Children’s health and nutrition is a popular research area. While a significant amount of attention to given to children in later years, UNICEF argues ‘very little’ is concentrated on early years: from six-months to two-years of age.
“It’s at this time, that without the right nutrients, children can have an irreversible impact on their development,” according to Marianne Clark-Hattingh, Deputy Director of UNICEF Brussels.
In the not-for-profit’s 2021 Child Nutrition Report, this age bracket is the point of focus as UNICEF seeks to identify the main barriers preventing caregivers from feeding young children nutritious, safe, and age-appropriate diets, as well as how food system transformation can help remove these barriers to better support caregivers and families.
An important age bracket
The nutrients consumed during the six-months to two-years age bracket is crucial to a person’s overall health, throughout their entire lifetime.
During this one-and-a-half-year period, a child’s brain grows to 75% of its adult size. It is also during this time that more than one million new neural connections are formed every second, one’s height increases by 75%, and body weight quadruples.
Children have ‘extremely high nutrient needs’ during this age bracket, stressed Clark-Hattingh at a recent European Food Forum (EFF) event. And due to children’s small stomach size, they require frequent and diverse meals.
According to UNICEF, the consequences of poor diets and feeding practices in early life are visible in the age distribution of stunting and wasting.
Data from UNICEF, WHO, and the World Bank suggest stunting rapidly increases between six- and 23-months of age.
“Stunting isn’t just about being too short for your age at a particular time,” Clark-Hattingh told delegates. “It also affects your cognitive development later on, and there is evidence that children who are stunted in their early years have a lower IQ, and therefore, ultimately, in terms of economic process and development of a country it also has an impact.”
Hattingh also suggested links between stunting at a young age and obesity ‘later in life’.
Concerning wasting, which UNICEF describes as the ‘most immediate, visible and life-threatening form of malnutrition’, the non-profit estimates 45m children under five-years experienced wasting in 2020, 23m of which are estimated to be under two-years of age.
‘Kids not fed enough of the right foods at the right time’
In UNICEF’s report, titled Fed to fail: The crisis of children’s diets early in life, the charity made eight findings, with perhaps the most pertinent being that children are not fed enough of the right foods at the right time.
Other findings include that children’s diets have seen little or no improvement in the last decade, and that poor diets are not affecting all children equally across and within regions.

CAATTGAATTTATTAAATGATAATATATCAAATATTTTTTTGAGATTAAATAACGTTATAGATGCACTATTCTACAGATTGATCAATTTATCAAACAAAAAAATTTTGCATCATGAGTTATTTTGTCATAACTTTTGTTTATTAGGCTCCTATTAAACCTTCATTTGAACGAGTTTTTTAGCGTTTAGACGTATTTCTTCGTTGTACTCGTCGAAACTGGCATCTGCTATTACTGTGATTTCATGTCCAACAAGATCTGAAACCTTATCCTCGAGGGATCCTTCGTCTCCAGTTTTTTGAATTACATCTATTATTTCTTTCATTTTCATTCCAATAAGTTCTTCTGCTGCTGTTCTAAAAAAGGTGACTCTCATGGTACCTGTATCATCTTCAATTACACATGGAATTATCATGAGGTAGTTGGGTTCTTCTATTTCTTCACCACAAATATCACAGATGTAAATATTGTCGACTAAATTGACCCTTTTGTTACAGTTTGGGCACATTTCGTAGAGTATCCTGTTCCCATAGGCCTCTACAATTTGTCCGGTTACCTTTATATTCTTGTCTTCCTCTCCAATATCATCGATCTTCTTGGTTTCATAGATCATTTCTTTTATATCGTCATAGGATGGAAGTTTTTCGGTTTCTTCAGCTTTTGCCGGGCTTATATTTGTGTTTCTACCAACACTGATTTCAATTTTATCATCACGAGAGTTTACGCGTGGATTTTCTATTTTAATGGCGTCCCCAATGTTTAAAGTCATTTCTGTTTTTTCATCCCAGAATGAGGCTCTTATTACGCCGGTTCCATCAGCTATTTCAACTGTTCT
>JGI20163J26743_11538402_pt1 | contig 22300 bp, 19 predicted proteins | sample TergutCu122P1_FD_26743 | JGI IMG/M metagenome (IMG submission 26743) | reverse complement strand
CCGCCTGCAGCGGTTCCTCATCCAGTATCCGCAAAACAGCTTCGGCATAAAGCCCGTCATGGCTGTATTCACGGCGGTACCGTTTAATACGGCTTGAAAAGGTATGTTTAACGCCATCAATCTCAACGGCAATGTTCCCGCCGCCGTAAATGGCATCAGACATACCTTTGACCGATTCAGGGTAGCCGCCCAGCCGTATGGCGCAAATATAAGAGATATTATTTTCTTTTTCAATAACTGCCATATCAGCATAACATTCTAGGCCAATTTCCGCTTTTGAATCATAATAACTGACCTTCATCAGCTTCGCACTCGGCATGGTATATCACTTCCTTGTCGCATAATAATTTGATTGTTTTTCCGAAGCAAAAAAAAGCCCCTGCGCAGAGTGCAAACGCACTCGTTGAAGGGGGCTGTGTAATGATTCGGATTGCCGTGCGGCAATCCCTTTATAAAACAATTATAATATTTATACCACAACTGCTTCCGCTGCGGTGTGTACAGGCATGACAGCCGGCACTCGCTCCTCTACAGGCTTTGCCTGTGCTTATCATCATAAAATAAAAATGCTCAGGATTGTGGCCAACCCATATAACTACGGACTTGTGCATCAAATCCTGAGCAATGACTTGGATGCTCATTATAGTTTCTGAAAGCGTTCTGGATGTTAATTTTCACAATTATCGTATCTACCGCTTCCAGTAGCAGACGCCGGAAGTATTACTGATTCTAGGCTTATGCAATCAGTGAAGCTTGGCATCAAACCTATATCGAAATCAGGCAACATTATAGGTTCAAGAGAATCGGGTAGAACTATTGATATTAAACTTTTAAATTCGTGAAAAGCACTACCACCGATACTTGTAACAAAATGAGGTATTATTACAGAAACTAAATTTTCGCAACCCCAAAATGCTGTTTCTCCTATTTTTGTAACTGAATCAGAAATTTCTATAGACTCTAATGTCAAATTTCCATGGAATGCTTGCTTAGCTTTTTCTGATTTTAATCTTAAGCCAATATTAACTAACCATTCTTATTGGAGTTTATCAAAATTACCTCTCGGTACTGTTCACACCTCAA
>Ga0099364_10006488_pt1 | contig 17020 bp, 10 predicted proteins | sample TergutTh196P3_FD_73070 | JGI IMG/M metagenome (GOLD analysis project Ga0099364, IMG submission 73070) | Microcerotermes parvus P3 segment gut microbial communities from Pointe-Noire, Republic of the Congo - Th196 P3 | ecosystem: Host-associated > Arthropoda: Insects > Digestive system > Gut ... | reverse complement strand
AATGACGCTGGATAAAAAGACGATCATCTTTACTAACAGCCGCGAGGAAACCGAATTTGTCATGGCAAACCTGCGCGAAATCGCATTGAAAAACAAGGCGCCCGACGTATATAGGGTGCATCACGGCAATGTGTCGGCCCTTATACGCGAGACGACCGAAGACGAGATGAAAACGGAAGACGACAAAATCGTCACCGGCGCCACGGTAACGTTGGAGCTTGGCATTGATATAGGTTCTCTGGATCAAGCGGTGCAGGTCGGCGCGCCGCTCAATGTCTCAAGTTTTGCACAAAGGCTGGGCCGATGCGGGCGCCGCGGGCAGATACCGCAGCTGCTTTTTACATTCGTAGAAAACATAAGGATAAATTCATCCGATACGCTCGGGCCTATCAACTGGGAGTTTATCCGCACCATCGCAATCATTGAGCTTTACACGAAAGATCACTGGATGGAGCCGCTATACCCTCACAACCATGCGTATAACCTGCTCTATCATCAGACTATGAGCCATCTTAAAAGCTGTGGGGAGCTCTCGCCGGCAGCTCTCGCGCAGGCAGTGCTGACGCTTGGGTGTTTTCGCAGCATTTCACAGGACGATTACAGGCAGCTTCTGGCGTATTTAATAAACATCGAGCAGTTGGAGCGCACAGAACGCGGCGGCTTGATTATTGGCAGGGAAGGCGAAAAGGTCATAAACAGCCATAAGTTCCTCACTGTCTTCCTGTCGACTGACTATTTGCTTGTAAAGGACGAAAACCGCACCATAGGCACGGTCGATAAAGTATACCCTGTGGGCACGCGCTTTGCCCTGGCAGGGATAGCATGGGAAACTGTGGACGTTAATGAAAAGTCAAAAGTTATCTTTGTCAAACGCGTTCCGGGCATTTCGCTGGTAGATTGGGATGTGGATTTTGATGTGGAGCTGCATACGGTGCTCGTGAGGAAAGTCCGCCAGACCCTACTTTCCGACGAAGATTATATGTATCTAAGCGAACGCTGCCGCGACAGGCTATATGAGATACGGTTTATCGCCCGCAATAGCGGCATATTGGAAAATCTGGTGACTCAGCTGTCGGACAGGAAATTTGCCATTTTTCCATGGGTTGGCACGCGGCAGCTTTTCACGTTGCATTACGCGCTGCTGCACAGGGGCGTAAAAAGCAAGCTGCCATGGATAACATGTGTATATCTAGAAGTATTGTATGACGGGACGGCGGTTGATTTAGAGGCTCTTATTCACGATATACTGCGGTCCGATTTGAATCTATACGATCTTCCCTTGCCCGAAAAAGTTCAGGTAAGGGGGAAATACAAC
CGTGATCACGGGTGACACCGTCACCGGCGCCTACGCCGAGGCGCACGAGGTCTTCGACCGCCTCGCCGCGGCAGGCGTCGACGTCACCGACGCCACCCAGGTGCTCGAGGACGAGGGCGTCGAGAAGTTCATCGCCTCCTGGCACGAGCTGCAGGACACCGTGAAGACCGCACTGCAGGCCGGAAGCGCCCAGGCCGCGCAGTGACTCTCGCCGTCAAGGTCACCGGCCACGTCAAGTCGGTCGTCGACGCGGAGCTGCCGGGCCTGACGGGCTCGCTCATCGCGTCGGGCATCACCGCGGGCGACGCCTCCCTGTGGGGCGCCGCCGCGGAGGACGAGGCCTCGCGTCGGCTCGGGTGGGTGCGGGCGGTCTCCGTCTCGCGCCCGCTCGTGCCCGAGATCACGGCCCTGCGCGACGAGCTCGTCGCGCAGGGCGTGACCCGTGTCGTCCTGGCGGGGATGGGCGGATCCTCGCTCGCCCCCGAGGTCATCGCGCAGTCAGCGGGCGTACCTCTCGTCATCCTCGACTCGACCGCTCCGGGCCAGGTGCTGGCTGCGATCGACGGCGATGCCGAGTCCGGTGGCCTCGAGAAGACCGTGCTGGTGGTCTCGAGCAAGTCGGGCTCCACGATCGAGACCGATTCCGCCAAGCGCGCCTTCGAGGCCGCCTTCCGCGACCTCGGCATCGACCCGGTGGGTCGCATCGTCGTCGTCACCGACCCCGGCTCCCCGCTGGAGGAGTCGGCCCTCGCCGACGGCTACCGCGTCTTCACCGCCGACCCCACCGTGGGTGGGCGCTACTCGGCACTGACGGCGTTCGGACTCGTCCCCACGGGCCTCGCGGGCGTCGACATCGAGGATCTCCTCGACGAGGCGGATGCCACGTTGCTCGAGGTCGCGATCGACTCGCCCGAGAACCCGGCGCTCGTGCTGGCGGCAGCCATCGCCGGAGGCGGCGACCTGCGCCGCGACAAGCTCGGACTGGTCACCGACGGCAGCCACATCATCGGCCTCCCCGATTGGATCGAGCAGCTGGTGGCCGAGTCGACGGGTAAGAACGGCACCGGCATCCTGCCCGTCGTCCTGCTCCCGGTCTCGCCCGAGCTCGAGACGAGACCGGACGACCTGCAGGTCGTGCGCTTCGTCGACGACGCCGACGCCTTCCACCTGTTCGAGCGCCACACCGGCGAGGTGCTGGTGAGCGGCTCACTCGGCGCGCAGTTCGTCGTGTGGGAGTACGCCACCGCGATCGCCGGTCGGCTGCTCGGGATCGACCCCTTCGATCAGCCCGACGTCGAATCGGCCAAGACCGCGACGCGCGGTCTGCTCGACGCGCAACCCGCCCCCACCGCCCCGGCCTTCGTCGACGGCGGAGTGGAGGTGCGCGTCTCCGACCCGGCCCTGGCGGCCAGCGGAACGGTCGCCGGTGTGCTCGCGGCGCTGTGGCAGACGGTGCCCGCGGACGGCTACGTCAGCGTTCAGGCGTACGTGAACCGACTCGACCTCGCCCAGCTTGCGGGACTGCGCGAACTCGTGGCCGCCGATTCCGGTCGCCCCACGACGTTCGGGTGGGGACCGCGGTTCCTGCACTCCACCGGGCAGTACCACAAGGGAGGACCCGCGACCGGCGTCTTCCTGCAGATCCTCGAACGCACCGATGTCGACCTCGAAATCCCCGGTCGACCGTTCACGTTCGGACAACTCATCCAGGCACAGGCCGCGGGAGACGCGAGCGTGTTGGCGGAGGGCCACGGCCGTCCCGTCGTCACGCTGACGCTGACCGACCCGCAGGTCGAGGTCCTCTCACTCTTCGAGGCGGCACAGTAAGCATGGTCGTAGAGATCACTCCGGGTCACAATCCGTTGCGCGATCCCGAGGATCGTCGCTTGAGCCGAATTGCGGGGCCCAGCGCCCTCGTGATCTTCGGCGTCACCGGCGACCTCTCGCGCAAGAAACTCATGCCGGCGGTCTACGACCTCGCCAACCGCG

“South Asia and Sub-Saharan Africa are being particularly affected, but there are also disparities which persist between countries and they have not narrowed notably,” said the charity branch’s deputy director.
This includes children who are living in rural areas or are from poor families, she continued. “And this has been exacerbated of course by COVID-19 and climate change.”
UNICEF also found that families are struggling to find and afford nutritious food for their children. “We see that highly processed foods are often more available and cheaper,” Clark-Hattingh elaborated.
Further, children’s diets are constrained by social, cultural, and gender barriers, and finally, governments are not enforcing policies and programmes to improve young children’s lives and diets.
Advocating for change
In response to its findings, UNICEF is calling for ‘bolder actions’ and ‘greater accountability’ for children’s diets and for government to uphold children’s rights to healthy and nutritious food, we were told.
Within its list of recommendations, the non-profit has paid particular attention to food system transformation, notably calling on policymakers to increase the availability and affordability of nutritious foods, including fruits, vegetables, eggs, fish, meat and fortified foods, by incentivising their production, distribution and retailing.
UNICEF wants national standards and legislation implemented across the globe that protects young people from unhealthy processed and ultra-processed foods and beverages, as well as harmful marketing practices targeting children and families.
Promoting the use of multiple communication channels, including digital media, to reach caregivers with factual information and advice on young child feeding and increasing the desirability of nutritious and safe foods is also among the charity’s recommendations.
Looking to actions that mobilise the ‘full potential’ of the health system, the charity is calling for the delivery of dietary supplements, home fortificants and fortified complementary foods to young children at risk of micronutrient deficiencies, anaemia, and growth and development failure.
Recommendations for multi-system governments include positioning young children’s right to nutritious and safe diets as a priority in the national development agenda and ensuring coherent policy support and legislation across sectors and systems.
UNICEF is also calling for public accountability for young people’s diets to be strengthened by setting targets and tracking progress through sector-specific monitoring systems and surveys, and for research to be conducted to understand context-specific barriers, enablers and pathways to improve the quality of young children’s diets.